I would also challenge the American church to pray for the church in Kenya and other countries in Africa. Current missiological studies indicate that there is a paradigm shift in Christianity. Christianity is shifting to the southern hemisphere. This shift is good, but it calls for proper discipleship of those who are coming to faith—we are concerned about spiritual development, not just numbers. Despite a growing number of Christians in Kenya and other nations in Africa, negative ethnic struggles and corruption are still present. In the past, ethnic clashes took the lives of so many people in Kenya and other parts of Africa, such as Rwanda. At the time of genocide in Rwanda, it was 80 percent Christian—one wonders why a Christian nation had to go through such. Corruption is still rampant despite such a high percentage of Christians. It will take mature leadership to fully disciple those who are in the church to be real followers of Jesus.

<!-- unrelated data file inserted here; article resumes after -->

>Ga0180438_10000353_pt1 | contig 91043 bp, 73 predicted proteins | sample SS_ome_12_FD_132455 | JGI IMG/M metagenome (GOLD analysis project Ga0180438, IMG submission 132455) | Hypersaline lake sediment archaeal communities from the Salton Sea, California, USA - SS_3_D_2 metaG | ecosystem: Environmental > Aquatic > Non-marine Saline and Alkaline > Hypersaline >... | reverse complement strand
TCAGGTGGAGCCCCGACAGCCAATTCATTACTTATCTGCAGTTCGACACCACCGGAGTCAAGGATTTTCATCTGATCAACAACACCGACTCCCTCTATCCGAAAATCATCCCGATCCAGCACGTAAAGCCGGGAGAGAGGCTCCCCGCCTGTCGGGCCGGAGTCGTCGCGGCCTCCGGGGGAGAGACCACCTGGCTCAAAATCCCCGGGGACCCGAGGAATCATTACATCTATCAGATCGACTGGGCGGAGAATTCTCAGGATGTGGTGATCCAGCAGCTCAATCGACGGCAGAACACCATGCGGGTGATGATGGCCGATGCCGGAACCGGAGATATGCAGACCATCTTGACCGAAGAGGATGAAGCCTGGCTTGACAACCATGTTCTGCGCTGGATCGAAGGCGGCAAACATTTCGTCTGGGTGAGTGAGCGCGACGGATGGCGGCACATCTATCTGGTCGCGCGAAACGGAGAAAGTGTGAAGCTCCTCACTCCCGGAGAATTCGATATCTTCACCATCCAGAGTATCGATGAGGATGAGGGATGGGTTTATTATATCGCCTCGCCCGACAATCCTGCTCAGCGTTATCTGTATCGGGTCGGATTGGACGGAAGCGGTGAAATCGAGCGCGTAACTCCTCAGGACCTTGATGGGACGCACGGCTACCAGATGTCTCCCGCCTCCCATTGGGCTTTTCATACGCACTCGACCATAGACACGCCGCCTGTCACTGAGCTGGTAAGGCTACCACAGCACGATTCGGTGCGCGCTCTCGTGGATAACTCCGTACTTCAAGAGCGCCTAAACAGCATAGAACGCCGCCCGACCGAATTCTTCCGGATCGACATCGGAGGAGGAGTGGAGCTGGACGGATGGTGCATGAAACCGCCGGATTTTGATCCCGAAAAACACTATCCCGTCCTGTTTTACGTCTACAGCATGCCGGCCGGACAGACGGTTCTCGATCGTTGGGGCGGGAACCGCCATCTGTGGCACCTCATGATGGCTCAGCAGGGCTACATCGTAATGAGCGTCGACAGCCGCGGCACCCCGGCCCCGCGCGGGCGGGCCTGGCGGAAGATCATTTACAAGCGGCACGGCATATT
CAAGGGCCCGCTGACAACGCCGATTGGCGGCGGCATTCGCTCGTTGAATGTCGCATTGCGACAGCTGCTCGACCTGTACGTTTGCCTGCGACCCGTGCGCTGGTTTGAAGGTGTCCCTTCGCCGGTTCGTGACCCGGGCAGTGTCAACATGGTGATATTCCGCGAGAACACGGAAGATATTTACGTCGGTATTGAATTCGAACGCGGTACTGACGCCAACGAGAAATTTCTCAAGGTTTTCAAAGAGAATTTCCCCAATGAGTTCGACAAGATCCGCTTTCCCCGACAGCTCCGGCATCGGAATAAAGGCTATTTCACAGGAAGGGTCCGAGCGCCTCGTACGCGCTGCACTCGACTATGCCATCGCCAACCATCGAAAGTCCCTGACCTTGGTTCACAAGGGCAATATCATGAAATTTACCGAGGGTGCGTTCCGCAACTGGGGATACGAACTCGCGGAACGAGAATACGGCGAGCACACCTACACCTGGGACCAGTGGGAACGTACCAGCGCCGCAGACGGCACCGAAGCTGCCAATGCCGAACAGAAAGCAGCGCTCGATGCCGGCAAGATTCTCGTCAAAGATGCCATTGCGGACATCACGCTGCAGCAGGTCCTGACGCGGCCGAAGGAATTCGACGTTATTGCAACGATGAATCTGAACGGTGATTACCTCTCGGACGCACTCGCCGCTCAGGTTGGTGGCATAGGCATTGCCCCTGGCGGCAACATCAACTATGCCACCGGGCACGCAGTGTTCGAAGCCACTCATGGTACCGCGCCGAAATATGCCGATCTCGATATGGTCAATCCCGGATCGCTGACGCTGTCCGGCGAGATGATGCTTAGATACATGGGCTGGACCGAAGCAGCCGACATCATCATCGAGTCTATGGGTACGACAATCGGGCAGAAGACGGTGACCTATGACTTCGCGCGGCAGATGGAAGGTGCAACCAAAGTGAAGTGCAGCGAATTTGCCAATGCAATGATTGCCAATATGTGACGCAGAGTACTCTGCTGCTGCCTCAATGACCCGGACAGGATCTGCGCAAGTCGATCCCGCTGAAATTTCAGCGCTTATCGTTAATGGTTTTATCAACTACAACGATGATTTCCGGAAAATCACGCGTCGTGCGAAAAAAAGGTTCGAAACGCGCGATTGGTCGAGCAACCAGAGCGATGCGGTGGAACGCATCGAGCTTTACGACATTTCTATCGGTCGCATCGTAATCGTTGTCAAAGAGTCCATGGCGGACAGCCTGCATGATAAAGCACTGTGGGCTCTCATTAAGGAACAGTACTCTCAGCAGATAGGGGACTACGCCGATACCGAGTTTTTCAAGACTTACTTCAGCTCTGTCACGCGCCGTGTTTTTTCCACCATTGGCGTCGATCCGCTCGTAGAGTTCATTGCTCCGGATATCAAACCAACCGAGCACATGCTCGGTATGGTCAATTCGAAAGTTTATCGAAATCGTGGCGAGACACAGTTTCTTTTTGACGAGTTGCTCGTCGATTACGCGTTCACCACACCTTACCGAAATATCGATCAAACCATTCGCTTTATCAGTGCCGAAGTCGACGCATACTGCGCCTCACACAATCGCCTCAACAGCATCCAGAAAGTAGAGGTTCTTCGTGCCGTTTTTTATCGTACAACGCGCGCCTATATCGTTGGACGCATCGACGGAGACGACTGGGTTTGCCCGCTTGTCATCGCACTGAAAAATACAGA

Another challenge facing Christianity in Africa is terrorist activity, especially the targeting and killing of Christians. I would request that the American church remember to pray for their brothers and sisters who are suffering for their faith all around the world. 

Let’s extend hospitality to others, be open to hearing people’s stories, be obedient to Christ, and partner with brothers and sisters from different parts of the world to further the kingdom of Christ. n

Dr. Reuben Lang’at is a minister from Kenya currently living in Wilmore, Kentucky, and serving with Heart of Africa (